Father and Son live together in a rooftop apartment. They have lived alone for years in their own private world, full of memories and daily rituals. Sometimes they seem like brothers. Sometimes even like lovers. Following in his father’s footsteps, Alexei attends military school. He likes sports, tends to be irresponsible and has problems with his girlfriend. She is jealous of Alexei’s close relationship with his father. Despite knowing that all sons must one day live their own lives, Alexei is conflicted. Alexei’s father knows he should maybe accept a better job in another city, maybe search for a new wife. But who will ease the pain of Alexei’s nightmares? Never has love between a father and son been so strong. –Cannes Film Festival
One of the most important directors in both Russian and world cinema, Alexander Sokurov is considered by many to be the spiritual heir of the great Andrei Tarkovsky. Sokurov — who has enjoyed a long creative relationship with Tarkovsky — has discounted such comparisons, but certain similarities between their works remain indelible: a predilection towards very long takes, natural performances by their actors, and an almost otherworldly use of natural sounds and music. And, perhaps most important, both directors are concerned with the essential questions of human existence and the state of the human spirit.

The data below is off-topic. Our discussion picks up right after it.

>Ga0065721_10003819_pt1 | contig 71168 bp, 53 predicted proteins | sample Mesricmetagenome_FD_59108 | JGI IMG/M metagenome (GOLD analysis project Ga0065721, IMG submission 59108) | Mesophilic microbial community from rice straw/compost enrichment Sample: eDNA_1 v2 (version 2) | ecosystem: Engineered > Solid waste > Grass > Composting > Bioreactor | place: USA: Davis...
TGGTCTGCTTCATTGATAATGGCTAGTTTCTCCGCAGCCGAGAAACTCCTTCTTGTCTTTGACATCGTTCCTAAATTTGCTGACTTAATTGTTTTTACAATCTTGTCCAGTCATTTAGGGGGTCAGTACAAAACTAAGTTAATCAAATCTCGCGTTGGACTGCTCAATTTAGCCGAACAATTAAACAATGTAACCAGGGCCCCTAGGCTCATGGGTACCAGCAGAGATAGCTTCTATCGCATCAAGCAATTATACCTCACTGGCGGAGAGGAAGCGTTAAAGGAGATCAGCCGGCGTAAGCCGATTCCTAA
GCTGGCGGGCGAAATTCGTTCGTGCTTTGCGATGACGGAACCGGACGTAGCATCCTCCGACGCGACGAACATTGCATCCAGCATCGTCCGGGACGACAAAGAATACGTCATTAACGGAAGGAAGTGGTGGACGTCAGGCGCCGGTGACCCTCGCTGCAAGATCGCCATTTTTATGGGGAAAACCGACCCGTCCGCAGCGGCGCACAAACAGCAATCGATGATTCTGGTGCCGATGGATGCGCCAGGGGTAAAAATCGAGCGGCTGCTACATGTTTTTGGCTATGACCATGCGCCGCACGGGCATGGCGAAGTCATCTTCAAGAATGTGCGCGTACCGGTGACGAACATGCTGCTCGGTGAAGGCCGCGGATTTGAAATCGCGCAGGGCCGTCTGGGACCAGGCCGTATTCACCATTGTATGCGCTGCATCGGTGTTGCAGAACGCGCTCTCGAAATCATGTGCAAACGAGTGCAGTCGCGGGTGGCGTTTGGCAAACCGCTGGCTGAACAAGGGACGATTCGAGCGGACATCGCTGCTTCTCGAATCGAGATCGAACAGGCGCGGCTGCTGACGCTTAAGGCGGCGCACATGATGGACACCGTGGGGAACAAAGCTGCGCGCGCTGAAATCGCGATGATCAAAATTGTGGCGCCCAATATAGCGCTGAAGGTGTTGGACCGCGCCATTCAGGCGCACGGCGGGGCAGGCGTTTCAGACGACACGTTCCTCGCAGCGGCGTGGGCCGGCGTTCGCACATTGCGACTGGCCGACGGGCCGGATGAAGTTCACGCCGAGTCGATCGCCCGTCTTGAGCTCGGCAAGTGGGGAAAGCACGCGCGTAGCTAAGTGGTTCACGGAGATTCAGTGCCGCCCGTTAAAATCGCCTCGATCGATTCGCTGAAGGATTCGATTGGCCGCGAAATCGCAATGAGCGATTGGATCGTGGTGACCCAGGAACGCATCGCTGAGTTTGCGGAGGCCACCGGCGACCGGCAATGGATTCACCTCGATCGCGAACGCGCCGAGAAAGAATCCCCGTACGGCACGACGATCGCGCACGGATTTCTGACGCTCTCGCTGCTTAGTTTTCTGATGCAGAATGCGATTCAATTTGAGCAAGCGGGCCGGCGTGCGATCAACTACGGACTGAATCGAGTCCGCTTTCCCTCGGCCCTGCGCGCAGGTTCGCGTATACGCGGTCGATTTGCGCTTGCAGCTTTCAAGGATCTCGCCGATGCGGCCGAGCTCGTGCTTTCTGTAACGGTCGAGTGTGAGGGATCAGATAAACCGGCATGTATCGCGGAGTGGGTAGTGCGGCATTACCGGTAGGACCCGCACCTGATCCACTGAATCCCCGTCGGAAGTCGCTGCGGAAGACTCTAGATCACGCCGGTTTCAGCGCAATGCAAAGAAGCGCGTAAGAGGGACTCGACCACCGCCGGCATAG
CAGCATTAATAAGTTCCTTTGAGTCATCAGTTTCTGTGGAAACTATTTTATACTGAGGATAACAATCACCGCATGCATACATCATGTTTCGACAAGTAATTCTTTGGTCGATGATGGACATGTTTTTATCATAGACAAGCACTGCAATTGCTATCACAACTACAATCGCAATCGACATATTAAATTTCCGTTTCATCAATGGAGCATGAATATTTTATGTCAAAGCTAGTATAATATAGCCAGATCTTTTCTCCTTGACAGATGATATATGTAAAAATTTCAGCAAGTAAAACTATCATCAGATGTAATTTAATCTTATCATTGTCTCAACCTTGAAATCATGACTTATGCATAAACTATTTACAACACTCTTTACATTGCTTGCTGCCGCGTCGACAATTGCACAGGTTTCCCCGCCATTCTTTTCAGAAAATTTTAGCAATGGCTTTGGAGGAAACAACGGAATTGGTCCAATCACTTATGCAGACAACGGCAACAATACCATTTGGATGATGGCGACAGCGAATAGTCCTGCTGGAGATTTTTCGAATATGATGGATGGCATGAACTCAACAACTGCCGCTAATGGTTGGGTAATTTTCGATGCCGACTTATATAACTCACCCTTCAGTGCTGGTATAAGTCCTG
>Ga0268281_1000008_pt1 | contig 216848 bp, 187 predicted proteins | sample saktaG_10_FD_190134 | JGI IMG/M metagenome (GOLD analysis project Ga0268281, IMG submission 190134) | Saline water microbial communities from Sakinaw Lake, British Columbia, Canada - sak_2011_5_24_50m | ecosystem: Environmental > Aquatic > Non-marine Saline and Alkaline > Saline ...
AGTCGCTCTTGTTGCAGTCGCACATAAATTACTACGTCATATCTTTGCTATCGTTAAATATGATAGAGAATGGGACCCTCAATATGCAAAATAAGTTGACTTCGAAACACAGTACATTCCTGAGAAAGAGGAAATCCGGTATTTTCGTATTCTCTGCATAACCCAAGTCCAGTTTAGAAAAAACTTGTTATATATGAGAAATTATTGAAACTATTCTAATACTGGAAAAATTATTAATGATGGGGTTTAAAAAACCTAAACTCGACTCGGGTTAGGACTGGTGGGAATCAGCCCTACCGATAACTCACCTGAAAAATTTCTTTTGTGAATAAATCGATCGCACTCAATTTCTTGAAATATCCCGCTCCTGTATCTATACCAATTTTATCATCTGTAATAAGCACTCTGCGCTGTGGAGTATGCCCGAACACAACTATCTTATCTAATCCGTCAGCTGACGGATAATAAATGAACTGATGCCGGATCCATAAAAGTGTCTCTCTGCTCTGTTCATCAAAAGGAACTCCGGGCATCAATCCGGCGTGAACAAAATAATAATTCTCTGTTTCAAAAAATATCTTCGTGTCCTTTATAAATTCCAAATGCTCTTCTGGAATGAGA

Sokurov was the son of a World War II veteran. His family moved around a good deal while Sokurov was growing up, and after finishing high school, he went to Gorki, Russia’s third largest city. There, he attended Gorki University and began to work as an assistant television director when he was 19. He continued to direct television programs for the Gorki station until 1975, and… read more
Sokurov does it again, painting in a dreamlike St. Petersburg a moving art-piece in which the relationship between the two characters trascends the rules of ordinary love. To me, the homosexual ambiguity conveys power and - yes - sweetness to the emotional palette. And the visual work is stunning.